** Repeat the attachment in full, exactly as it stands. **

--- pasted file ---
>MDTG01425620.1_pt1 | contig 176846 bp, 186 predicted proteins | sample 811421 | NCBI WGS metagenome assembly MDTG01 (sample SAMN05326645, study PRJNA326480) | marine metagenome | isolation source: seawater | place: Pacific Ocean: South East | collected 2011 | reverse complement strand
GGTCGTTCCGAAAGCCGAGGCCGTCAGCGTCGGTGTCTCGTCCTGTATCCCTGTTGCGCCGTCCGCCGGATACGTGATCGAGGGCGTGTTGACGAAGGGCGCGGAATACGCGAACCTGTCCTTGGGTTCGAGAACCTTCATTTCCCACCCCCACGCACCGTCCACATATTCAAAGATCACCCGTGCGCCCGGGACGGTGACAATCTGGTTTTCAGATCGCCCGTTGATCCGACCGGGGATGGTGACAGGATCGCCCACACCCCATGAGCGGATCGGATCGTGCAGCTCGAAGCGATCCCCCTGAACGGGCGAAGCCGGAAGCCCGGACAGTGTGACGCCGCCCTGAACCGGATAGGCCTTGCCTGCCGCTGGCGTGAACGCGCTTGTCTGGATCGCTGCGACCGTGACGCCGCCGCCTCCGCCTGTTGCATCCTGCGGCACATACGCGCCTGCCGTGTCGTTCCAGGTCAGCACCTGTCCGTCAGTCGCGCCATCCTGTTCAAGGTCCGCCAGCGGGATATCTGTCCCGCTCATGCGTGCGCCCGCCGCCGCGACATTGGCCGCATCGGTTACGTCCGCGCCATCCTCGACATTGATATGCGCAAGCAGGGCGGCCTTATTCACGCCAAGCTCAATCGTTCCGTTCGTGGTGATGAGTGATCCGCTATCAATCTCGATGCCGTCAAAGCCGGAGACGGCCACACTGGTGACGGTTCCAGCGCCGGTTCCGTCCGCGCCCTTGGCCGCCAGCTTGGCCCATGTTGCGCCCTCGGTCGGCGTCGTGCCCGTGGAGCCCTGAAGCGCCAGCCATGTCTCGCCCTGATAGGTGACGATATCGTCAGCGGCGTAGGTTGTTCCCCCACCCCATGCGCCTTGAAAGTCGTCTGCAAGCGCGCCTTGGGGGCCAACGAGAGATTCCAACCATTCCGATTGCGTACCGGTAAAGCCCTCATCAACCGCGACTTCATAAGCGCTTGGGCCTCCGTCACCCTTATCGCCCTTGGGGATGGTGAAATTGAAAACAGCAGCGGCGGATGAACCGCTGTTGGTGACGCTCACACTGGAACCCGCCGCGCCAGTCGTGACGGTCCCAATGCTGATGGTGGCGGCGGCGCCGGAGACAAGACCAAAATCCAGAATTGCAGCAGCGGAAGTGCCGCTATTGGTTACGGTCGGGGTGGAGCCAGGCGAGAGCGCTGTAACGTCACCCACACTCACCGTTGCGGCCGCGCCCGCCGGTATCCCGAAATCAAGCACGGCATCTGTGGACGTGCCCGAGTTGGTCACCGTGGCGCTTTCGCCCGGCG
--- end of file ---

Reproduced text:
>MDTG01425620.1_pt1 | contig 176846 bp, 186 predicted proteins | sample 811421 | NCBI WGS metagenome assembly MDTG01 (sample SAMN05326645, study PRJNA326480) | marine metagenome | isolation source: seawater | place: Pacific Ocean: South East | collected 2011 | reverse complement strand
GGTCGTTCCGAAAGCCGAGGCCGTCAGCGTCGGTGTCTCGTCCTGTATCCCTGTTGCGCCGTCCGCCGGATACGTGATCGAGGGCGTGTTGACGAAGGGCGCGGAATACGCGAACCTGTCCTTGGGTTCGAGAACCTTCATTTCCCACCCCCACGCACCGTCCACATATTCAAAGATCACCCGTGCGCCCGGGACGGTGACAATCTGGTTTTCAGATCGCCCGTTGATCCGACCGGGGATGGTGACAGGATCGCCCACACCCCATGAGCGGATCGGATCGTGCAGCTCGAAGCGATCCCCCTGAACGGGCGAAGCCGGAAGCCCGGACAGTGTGACGCCGCCCTGAACCGGATAGGCCTTGCCTGCCGCTGGCGTGAACGCGCTTGTCTGGATCGCTGCGACCGTGACGCCGCCGCCTCCGCCTGTTGCATCCTGCGGCACATACGCGCCTGCCGTGTCGTTCCAGGTCAGCACCTGTCCGTCAGTCGCGCCATCCTGTTCAAGGTCCGCCAGCGGGATATCTGTCCCGCTCATGCGTGCGCCCGCCGCCGCGACATTGGCCGCATCGGTTACGTCCGCGCCATCCTCGACATTGATATGCGCAAGCAGGGCGGCCTTATTCACGCCAAGCTCAATCGTTCCGTTCGTGGTGATGAGTGATCCGCTATCAATCTCGATGCCGTCAAAGCCGGAGACGGCCACACTGGTGACGGTTCCAGCGCCGGTTCCGTCCGCGCCCTTGGCCGCCAGCTTGGCCCATGTTGCGCCCTCGGTCGGCGTCGTGCCCGTGGAGCCCTGAAGCGCCAGCCATGTCTCGCCCTGATAGGTGACGATATCGTCAGCGGCGTAGGTTGTTCCCCCACCCCATGCGCCTTGAAAGTCGTCTGCAAGCGCGCCTTGGGGGCCAACGAGAGATTCCAACCATTCCGATTGCGTACCGGTAAAGCCCTCATCAACCGCGACTTCATAAGCGCTTGGGCCTCCGTCACCCTTATCGCCCTTGGGGATGGTGAAATTGAAAACAGCAGCGGCGGATGAACCGCTGTTGGTGACGCTCACACTGGAACCCGCCGCGCCAGTCGTGACGGTCCCAATGCTGATGGTGGCGGCGGCGCCGGAGACAAGACCAAAATCCAGAATTGCAGCAGCGGAAGTGCCGCTATTGGTTACGGTCGGGGTGGAGCCAGGCGAGAGCGCTGTAACGTCACCCACACTCACCGTTGCGGCCGCGCCCGCCGGTATCCCGAAATCAAGCACGGCATCTGTGGACGTGCCCGAGTTGGTCACCGTGGCGCTTTCGCCCGGCG